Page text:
Claims that Eke created an unhealthy work environment at Rise are not new; in February 2021, a former marketing lead at the startup said she was forced out after a difficult couple of months. The former employee said in a blog post that she was asked to resign if she couldn’t work from the office daily despite a contract allowing her to work remotely. Eke initially called the blogpost “blatant half-truths,” before turning around later to admit that he had made a “terrible call.”
Eke spoke to me on Thursday and flatly denied the new claims of bullying. “I don't think I'm a bully. I'm sure the people who say I am have credible reasons for saying so. I can admit I can be demanding, but I don't agree that I'm a bully. I make general statements like ‘if you can't meet performance expectations we'll ask you to leave or ‘if you aren't performing at the top level you don't belong here.’ And I make [these comments] to the whole team, not specific individuals.”
Another point of contention is the allegation of sexual impropriety. At the centre of this is a romantic relationship that reportedly developed within the workplace.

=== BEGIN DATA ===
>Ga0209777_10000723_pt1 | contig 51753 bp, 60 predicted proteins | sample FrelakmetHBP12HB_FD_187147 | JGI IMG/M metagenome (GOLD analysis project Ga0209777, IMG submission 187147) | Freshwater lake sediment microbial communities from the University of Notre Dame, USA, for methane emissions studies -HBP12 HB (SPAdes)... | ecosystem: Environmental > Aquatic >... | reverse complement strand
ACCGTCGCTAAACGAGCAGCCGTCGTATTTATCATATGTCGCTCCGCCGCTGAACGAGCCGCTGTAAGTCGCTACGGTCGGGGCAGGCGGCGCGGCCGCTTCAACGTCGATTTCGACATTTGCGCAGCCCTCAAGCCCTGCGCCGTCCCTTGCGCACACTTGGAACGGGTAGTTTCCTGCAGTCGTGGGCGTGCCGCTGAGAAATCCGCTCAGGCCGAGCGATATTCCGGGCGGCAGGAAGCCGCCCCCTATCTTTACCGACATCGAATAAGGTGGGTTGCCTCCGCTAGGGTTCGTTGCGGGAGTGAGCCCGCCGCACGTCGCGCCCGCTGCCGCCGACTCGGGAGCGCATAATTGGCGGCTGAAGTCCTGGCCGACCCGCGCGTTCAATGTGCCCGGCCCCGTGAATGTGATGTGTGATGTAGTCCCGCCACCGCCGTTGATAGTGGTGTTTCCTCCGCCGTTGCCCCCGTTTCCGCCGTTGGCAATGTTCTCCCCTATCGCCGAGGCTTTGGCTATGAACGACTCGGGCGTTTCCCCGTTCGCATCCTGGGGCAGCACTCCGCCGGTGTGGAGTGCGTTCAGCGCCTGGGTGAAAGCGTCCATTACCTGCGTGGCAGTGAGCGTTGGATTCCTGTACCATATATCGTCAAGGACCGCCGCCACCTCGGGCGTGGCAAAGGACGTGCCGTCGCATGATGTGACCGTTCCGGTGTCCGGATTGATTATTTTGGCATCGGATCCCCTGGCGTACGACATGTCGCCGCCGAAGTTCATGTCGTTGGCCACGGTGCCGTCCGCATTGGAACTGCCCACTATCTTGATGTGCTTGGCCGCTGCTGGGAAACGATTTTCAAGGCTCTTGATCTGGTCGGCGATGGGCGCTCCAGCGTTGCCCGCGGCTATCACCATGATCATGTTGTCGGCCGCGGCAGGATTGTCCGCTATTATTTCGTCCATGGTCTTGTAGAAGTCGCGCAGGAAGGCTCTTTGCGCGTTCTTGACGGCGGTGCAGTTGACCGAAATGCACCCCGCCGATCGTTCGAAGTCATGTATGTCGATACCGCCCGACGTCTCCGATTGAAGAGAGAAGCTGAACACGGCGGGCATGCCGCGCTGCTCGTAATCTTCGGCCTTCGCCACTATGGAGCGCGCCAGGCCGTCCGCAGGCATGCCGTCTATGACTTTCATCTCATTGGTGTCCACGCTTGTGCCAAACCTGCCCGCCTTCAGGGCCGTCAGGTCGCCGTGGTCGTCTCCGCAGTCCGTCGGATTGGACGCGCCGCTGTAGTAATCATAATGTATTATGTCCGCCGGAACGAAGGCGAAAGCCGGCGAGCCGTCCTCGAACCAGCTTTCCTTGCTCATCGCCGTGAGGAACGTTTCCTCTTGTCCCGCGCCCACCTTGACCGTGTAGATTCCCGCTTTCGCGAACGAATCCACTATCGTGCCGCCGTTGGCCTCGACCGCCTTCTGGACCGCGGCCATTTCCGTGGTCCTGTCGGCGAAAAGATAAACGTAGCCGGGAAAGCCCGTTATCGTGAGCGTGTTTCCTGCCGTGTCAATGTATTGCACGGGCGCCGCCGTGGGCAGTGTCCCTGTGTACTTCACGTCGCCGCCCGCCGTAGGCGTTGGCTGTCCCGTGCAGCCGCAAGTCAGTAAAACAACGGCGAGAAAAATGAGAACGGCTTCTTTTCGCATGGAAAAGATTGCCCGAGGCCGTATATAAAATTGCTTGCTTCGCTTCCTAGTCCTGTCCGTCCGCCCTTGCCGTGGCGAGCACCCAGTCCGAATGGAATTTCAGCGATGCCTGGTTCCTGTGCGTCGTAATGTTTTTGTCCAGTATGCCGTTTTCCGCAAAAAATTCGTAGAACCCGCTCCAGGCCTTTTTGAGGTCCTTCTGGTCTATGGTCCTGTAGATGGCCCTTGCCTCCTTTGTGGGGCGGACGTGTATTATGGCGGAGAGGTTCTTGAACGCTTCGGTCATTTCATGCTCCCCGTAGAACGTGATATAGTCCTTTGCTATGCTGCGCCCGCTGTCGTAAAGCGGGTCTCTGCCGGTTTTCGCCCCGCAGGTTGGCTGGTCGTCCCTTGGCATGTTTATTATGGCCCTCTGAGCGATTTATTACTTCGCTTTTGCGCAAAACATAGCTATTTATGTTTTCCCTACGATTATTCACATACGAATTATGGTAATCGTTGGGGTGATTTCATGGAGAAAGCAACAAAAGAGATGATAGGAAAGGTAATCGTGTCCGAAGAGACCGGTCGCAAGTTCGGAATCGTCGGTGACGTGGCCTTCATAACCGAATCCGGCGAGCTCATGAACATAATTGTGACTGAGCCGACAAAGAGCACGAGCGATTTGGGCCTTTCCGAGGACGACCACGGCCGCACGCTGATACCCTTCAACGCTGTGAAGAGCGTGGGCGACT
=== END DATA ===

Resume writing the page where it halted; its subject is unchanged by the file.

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An inside affair?
The Panel said it received evidence “including admitting sexual relations with an employee, and unwanted, inappropriate jokes and conversations revealed sexual impropriety.” Eke, in his own statement, denied having sexual relations with any employees. “I want to reiterate that I never had any sexual relations with an employee and I did not sexually assault or harass anyone.”
Despite Eke’s rebuttal, current and former Rise staff say that Eke was involved in a romantic relationship with a member of staff who worked on the customer success team. Several people with knowledge of the matter say that the relationship began and continued while she was a member of staff until she resigned.
One source told me that the romantic relationship was in breach of the company’s policy on dating and relationships. “There’s always been this policy, at least since I joined that states that you can’t date anyone you’re supervising. As the CEO, he leads the entire team so my understanding was that he’s not supposed to be romantically involved with members of staff.”
Eke insists that the romantic relationship in question did not become formal until the employee–with whom he still has a relationship–left the company. In his version of events, once it was clear that he wanted to pursue the relationship, he insisted on the employee’s resignation, a position he says can be verified. He admits that despite her resignation, the employee remained close to the company, and he says this could have contributed to the notion that she stayed on at the company.